Extreme: Clip and save every coupon you come across.
Effortless: Only keep the coupons you know you’ll use.
“Don’t clip coupons just because you think you may try something,” says Yat-Yee Chong, a Living on the Cheap reader from Fort Collins, Colo. “It’s usually a waste of time.” Use the same clutter-free approach with coupon mailers and email coupons. Immediately print, clip and file coupons you know you’ll use. Recycle or delete the rest.
Extreme: Have an elaborate coupon filing and storage system.
Effortless: Stash all your coupons in one grab-and-go container.
Jenni Derryberry Mann, a Living on the Cheap reader from Nashville, Tenn., keeps coupons in a Ziploc bag attached to the refrigerator with a magnetic clip. She says her coupons are “easy to file, easy to see and easy to purge every couple months.” Nicole Ford, a reader from Shoreview, Minn., suggests keeping restaurant coupons in the car. Other portable storage ideas: expandable files, diaper bags, purse compartments, recyclable grocery bags.
Extreme: Shop several stores each week to capitalize on store-specific savings.
Effortless: Shop strategically at one store.
Shopping at one store makes it easier to snag that store’s best deals. Choose a conveniently located store where you enjoy shopping. Monitor discounts on products you already purchase. Scan the store’s website for coupons before leaving home. Target, for example, offers dozens of printable online coupons. Join your store’s customer loyalty program and shop on double coupon or other discount days.
Extreme: Calculate discounts to the penny.
Effortless: Use simple techniques to estimate savings.
Laura Laing, author of Math for Grownups, explains how the average shopper can benefit from basic math. Laing recommends rounding costs to the nearest dime for quick calculations. For example, a bottle of salad dressing costs $1.49. You can use a coupon for 50 cents off 2 bottles or a 25% shopper’s club discount. Rounding the original price to $1.50 simplifies finding the best deal. With the coupon, you’ll pay about $2.50 for two bottles of dressing ($1.50 + $1.50 = $3.00; $3.00 – 50 cents = $2.50). With the shopper’s club discount, you’ll pay about $2.25 for two bottles of dressing ($1.50 + $1.50 = $3.00; $3.00 x 0.25 = 75 cents; $3.00 – 75 cents = $2.25). You’ll find that the shopper’s club is the best deal and can probably do most of the math in your head.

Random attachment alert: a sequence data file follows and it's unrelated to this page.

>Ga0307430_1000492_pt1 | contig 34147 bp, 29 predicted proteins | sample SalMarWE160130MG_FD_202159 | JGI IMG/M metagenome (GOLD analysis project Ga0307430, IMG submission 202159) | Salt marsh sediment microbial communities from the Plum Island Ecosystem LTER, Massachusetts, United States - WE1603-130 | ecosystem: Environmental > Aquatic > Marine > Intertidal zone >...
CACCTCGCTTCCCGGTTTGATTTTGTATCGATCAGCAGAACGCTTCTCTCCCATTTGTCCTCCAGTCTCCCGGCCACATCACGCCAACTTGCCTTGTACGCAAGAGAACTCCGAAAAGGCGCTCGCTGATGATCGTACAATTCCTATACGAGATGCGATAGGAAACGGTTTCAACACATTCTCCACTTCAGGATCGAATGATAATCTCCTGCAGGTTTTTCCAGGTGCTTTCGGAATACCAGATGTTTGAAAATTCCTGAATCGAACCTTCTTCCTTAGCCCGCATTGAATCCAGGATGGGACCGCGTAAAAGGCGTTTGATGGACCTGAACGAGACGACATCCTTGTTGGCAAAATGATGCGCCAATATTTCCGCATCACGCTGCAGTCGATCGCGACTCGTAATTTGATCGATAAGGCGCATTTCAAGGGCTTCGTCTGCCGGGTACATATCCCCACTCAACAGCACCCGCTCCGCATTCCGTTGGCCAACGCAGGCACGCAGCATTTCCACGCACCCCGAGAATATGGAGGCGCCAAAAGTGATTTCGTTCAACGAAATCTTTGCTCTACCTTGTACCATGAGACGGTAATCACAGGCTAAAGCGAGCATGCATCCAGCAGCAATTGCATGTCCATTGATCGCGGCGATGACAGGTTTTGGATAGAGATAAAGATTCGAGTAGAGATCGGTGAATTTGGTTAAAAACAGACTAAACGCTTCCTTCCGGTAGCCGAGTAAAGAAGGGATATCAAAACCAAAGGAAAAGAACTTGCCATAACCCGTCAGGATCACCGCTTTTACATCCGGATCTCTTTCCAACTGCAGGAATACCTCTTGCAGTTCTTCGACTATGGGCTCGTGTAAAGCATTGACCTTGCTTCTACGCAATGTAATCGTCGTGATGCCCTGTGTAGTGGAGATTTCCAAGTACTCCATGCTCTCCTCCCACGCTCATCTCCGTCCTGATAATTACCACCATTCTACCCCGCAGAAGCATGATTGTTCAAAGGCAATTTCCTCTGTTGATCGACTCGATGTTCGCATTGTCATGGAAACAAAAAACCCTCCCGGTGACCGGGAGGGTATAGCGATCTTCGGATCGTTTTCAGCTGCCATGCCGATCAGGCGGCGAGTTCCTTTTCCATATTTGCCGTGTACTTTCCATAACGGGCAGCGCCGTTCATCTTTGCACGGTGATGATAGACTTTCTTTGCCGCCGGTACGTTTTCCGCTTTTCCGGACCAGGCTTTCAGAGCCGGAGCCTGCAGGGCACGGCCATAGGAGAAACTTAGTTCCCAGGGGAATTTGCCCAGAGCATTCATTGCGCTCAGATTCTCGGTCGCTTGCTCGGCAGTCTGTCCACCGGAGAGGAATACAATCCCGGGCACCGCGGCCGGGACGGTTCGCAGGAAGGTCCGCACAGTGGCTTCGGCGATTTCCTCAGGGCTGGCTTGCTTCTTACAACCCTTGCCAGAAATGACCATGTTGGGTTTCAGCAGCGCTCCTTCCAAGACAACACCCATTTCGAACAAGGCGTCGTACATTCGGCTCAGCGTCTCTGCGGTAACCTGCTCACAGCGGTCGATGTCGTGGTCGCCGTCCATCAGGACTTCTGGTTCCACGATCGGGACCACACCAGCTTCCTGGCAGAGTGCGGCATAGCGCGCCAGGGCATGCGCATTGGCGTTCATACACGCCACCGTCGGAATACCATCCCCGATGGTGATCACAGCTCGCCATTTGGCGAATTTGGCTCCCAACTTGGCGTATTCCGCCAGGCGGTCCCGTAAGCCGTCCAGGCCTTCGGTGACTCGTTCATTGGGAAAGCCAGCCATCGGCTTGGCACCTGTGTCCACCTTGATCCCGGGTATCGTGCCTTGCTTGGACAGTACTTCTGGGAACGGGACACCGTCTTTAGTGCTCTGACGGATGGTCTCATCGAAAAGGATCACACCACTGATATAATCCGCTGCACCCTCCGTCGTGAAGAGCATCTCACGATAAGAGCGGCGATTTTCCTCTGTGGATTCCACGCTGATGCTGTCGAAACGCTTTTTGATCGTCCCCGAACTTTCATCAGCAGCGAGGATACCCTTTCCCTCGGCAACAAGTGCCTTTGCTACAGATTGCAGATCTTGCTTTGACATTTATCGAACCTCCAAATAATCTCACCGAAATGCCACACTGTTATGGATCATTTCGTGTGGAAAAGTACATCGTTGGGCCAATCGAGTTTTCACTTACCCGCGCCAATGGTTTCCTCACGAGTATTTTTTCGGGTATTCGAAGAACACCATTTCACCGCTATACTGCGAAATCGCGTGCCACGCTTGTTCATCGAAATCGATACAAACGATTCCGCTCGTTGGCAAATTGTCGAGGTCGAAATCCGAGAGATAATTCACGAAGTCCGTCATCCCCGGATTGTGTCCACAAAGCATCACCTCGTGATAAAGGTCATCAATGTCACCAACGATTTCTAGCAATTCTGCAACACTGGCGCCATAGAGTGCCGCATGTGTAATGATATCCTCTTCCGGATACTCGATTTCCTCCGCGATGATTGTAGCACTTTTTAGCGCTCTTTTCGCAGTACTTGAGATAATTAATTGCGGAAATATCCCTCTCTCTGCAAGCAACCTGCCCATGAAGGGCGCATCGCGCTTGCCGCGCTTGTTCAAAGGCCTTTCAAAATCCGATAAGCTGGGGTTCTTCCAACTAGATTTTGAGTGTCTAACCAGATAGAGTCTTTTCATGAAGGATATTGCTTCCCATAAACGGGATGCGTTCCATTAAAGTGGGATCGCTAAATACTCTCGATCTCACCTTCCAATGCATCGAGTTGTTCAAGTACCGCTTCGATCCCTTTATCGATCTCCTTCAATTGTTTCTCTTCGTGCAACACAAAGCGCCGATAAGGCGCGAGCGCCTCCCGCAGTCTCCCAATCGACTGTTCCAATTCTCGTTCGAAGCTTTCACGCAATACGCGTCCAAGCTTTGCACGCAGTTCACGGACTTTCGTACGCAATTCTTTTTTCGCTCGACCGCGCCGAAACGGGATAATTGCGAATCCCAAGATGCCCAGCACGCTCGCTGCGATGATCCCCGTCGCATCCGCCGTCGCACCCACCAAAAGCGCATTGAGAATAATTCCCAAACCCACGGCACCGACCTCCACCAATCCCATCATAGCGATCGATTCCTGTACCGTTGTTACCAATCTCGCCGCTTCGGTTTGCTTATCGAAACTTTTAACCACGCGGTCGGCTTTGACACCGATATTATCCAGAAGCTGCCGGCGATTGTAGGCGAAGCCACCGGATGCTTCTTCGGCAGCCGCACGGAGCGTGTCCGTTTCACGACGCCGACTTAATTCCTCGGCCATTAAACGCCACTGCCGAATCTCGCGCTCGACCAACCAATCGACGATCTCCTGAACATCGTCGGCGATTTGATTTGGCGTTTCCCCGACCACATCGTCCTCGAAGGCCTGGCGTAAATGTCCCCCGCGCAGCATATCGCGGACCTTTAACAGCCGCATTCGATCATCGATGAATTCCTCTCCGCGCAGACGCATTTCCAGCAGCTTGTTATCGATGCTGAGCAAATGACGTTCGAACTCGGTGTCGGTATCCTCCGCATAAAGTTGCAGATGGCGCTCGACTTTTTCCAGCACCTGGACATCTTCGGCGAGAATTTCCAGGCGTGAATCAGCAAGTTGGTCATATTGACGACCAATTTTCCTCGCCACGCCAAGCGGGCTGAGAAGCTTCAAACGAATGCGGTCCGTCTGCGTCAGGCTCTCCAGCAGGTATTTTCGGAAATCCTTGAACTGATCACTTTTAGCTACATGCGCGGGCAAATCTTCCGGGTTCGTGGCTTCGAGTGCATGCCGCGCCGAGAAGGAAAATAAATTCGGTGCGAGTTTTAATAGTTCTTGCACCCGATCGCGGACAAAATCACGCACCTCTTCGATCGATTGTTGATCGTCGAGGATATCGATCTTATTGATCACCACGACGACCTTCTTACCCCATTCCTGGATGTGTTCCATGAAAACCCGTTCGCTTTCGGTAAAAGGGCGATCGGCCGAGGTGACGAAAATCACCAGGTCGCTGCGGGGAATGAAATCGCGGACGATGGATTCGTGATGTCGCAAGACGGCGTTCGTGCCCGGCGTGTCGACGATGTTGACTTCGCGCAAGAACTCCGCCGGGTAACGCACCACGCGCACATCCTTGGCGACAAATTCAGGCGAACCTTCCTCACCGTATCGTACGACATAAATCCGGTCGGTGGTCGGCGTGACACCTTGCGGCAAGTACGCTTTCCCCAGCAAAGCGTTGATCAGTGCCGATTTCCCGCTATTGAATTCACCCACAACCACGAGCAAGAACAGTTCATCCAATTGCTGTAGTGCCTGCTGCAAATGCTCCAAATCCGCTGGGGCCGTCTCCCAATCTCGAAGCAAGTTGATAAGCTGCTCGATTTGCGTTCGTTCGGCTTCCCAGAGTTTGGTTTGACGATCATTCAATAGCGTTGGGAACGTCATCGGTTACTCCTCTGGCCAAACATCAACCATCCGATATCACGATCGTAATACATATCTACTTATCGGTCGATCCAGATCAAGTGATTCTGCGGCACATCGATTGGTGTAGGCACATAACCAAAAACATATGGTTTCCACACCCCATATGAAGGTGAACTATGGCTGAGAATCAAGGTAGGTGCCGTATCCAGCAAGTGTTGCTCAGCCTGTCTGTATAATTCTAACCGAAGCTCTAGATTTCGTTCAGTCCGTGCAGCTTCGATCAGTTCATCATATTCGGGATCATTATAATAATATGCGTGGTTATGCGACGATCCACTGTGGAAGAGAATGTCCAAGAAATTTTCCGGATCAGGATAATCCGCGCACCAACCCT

Laing adds, “It’s a good idea to learn how to find 10%, 20%, 25% and 50% off very quickly.” To find 10% off, start with the full price and move the decimal one place to the left. That number is your discount, which you can subtract from the original price to find the discounted price. To find 20% off, simply double the 10% discount. Again, subtract from the original price to find the discounted price. A 50% discount means you’ll pay half the sticker price. To calculate a 25% discount, divide the 50% discount in half again, and then multiply that discount by 3 to find the sale price. To read more about calculating percent-off discounts, visit Laing’s blog.
Find all our tips for getting the most savings with coupons at our Coupon Insider collection. What are your best tips for saving money on groceries, with or without coupons, that don’t have you devoting 20 hours a week to planning your shopping trips?
Kim Kankiewicz contributed to this report.